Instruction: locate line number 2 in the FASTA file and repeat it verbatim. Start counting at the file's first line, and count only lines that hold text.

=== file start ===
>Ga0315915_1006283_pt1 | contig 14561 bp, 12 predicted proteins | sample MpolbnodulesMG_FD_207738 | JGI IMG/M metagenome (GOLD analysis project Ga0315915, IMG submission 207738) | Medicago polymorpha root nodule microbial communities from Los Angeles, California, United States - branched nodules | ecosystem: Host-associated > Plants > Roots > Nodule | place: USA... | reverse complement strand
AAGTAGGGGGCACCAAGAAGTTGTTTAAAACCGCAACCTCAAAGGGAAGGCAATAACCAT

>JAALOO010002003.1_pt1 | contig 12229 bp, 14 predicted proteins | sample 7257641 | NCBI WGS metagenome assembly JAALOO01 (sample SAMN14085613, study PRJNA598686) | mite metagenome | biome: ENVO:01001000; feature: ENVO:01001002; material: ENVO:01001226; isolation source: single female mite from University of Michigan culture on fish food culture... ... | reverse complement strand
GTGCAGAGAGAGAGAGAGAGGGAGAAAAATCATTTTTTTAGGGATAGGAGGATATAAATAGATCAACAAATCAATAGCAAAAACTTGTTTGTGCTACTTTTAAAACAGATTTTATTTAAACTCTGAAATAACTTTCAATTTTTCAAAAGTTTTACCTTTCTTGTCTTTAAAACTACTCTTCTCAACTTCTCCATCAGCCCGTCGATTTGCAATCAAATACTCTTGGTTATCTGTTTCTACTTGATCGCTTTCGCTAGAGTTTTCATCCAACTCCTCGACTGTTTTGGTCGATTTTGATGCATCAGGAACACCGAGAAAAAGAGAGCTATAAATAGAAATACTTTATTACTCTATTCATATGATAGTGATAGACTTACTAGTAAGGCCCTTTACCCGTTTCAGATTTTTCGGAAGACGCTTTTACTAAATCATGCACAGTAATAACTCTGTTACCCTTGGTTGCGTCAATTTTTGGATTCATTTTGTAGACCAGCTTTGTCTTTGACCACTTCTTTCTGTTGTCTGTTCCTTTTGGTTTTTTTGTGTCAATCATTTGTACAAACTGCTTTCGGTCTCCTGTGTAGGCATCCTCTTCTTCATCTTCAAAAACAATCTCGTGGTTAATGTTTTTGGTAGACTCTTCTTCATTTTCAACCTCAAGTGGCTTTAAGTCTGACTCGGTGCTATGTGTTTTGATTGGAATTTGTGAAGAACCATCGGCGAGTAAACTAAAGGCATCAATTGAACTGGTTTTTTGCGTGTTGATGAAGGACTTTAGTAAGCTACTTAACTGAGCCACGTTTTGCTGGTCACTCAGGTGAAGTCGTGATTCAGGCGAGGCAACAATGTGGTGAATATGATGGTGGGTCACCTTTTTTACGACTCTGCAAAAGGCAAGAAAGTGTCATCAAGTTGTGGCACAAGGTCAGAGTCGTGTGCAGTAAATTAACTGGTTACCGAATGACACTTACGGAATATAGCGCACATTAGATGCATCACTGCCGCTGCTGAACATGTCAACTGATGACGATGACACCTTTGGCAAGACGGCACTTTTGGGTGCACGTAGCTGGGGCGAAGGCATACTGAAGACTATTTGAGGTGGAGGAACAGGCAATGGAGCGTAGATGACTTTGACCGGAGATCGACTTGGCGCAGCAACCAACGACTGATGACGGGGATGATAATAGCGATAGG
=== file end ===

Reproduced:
AAGTAGGGGGCACCAAGAAGTTGTTTAAAACCGCAACCTCAAAGGGAAGGCAATAACCAT